Made from 90% Vermentino and 10% of other Sardinian grapes grown at an elevation of 625 feet. The grapes were harvested in September and vinified in stainless steel tanks. Malolactic fermentation was partially carried out, allowing for greater richness without sacrificing the typical freshness of Vermentino.
Costamolino is lemon-green in color with intense yet delicate aromas of citrus, pineapple, tropical fruits and honey. On the palate, the wine shows a delightfully zesty acidity, which makes it the wine of choice for many dishes, from fish antipasti and pastas to vegetables terrine, salads, white meat casseroles and risotto. Also delicious with Asian food and sushi.
Located amid Sardinia's natural beauty, just north of Cagliari, is the Argiolas estate, widely known for its crisp and refreshing white wines and complex and precocious reds. Antonio Argiolas and his twin sons, Franco and Giuseppe, have worked diligently to fulfill their commitment to become the leaders in Sardinian enology.
Over the years, the Argiolas family has strongly insisted on its native Sardinian vines, focusing on the indigenous white varietals Nuragus and Vermentino and the red varietals Cannonau, Monica, Carignano and Bovale Sardo. Giacomo Tachis, father of prestigious Italian wines such as Sassicaia, Tignanello and Solaia, has been instrumental in placing Argiolas on the quality map. Like the Argiolas family, Tachis has a true passion for the island's native varietals.
In 2004, The Wine Advocate said Argiolas produces, "essential wines for those looking to discover what the wines and viticulture of Sardinia are all about."
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Fairly removed from Italy, both geographically and culturally, Sardinia has more grazing animals than vineyards. An agricultural community, the small island is secluded. With high influences from Spain as much as Italy, the grapes of the region hail from both countries.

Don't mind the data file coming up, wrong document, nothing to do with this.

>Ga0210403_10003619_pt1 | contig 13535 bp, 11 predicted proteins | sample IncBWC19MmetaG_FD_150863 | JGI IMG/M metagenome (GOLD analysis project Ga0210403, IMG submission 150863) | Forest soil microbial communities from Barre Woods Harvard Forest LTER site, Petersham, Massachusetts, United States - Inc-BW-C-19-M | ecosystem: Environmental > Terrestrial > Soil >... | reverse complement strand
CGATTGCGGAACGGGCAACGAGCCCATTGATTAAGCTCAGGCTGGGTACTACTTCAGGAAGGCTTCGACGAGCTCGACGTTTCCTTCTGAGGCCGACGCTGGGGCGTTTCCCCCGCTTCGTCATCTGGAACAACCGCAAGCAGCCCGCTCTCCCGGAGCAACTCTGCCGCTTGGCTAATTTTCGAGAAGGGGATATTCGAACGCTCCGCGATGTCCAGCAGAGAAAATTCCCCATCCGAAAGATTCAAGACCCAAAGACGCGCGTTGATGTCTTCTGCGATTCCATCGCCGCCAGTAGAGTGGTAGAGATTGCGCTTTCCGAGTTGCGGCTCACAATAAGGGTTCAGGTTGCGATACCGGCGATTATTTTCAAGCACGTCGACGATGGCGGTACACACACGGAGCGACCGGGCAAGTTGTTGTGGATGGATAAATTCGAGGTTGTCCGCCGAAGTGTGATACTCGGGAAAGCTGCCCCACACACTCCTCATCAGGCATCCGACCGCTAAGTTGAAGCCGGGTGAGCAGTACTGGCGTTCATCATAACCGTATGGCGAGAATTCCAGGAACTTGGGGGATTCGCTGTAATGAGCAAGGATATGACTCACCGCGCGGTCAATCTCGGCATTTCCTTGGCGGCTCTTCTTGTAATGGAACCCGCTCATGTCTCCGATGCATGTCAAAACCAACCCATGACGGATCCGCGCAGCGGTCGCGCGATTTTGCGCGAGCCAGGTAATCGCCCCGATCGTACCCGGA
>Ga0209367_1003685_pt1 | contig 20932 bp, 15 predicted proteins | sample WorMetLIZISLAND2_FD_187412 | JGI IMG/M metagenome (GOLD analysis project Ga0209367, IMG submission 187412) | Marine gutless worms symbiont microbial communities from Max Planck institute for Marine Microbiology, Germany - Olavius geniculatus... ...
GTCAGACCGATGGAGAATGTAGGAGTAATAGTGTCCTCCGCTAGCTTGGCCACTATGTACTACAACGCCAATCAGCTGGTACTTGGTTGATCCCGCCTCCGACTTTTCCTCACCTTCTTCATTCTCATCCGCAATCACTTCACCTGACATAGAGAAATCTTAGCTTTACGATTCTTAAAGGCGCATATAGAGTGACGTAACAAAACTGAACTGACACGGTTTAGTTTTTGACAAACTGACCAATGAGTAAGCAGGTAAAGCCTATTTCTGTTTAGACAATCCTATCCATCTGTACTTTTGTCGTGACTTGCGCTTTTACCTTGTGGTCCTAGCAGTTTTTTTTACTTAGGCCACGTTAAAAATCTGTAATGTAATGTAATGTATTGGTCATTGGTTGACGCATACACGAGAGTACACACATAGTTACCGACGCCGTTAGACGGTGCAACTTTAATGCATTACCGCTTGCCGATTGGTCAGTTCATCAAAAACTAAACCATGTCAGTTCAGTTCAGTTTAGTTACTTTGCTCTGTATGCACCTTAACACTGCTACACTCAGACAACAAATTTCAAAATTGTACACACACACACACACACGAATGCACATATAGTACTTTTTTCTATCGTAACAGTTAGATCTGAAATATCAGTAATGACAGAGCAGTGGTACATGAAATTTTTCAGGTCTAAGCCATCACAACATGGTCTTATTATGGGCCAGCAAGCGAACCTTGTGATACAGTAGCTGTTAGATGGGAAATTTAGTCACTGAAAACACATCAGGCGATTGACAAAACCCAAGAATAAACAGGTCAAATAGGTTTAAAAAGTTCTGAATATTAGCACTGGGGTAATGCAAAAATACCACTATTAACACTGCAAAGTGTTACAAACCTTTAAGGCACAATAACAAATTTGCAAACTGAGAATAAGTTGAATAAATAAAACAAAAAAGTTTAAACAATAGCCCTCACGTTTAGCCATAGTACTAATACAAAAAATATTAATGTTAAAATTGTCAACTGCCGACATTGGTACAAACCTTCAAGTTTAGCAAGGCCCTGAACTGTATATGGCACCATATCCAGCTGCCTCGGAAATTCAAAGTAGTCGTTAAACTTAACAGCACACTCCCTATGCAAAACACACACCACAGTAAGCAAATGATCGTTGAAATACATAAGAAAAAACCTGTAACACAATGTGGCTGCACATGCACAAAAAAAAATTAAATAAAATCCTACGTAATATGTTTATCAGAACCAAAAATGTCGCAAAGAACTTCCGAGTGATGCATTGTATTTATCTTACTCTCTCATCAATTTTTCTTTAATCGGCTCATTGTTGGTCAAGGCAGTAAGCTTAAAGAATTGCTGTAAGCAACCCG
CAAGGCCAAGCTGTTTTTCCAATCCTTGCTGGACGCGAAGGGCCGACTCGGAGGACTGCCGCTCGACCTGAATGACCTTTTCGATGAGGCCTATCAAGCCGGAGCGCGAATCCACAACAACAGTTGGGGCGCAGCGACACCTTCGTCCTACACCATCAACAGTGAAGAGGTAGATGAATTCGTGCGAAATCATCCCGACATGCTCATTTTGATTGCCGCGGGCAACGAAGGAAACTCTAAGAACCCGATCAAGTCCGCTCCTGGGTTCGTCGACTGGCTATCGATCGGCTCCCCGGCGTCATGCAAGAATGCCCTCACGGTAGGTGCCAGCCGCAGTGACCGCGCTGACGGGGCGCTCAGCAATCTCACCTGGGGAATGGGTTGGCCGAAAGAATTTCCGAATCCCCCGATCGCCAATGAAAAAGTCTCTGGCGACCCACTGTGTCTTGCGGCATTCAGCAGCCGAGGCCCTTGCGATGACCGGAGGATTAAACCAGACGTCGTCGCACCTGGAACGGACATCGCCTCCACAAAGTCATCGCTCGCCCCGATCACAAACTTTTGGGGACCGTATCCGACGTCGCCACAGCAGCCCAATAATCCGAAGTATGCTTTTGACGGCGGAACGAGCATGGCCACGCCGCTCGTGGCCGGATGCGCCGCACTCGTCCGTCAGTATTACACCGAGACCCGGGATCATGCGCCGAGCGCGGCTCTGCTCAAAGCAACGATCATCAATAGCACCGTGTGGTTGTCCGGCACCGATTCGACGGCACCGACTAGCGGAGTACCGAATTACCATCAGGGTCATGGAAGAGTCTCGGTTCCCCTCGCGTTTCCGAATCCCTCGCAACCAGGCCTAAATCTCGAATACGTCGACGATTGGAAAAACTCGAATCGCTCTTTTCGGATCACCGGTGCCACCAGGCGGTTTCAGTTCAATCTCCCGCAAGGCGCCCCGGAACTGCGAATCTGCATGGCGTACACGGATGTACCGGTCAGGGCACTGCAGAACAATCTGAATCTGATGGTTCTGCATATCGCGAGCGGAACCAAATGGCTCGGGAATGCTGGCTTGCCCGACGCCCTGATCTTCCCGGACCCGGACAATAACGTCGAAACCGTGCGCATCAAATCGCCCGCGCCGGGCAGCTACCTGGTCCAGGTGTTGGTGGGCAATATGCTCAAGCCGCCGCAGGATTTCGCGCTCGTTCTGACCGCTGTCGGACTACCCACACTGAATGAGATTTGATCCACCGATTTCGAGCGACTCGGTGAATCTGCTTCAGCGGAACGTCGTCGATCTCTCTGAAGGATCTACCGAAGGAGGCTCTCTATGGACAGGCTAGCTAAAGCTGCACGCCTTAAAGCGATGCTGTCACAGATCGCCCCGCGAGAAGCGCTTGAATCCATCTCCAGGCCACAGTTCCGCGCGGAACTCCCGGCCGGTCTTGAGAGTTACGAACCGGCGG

The most popular and most planted variety is Cannonau (otherwise known as Grenache). It produces delicious and unique red wines. Carignano (Carignan) and Giro are other red varieties grown here. For whites, Vermentino is the most popular, producing crisp, dry wines with wonderful character. Some wineries, like Sella & Mosca, are also growing international varieties like Cabernet Sauvignon and Merlot. These grapes can be bottled as single varietals or blended with local grapes, like Cannonau.
This country has about as many wines as its had governments. With 20 different regions, hundreds of DOCs and even more indigenous varieties, the amount of wine made in Italy is mind-boggling. Most of the juice, however, remains in the country for thirsty Italians. Wine is food in Italy and its rare that a meal is consumed without a glass
of vino. That said, it's not common to find many folks drinking wine without food either. In turn, it's a match, and a mighty good one at that. In fact, it's safe to say that Italian wine is a foodie wine – one that goes on the table for a myraid of meals.
Love this wine! It's so very complex, but not overwhelming. Zesty is the right word for the acidity, but there is texture and weight in the mouthfeel, with lots of citrus and tropicality going on. I'd love to have this with richer or spicy fish dishes as it can hold its own.
Most wine ranges from 10-16% alcohol by volume. Some varietals tend to have higher (for example Zinfandel and Cabernet Sauvignon) or lower alcohol levels (Pinot Noir and many white varietals), but there is always some variation from producer to producer. Some wine falls outside of this range, for instance Port weighs in closer to 20%, while Muscat and Riesling are usually a bit below 10%.
Wine Style Guide
Light & Crisp
Light to medium bodied wines that are high in acid and light to medium fruit. Typically no oak.
Fruity & Smooth
Light to medium bodied wines with lots of juicy fruit, typically medium acid and medium oak.
Rich & Creamy
Full bodied wines that have typically undergone malo-lactic fermentation and/or spent time in oak.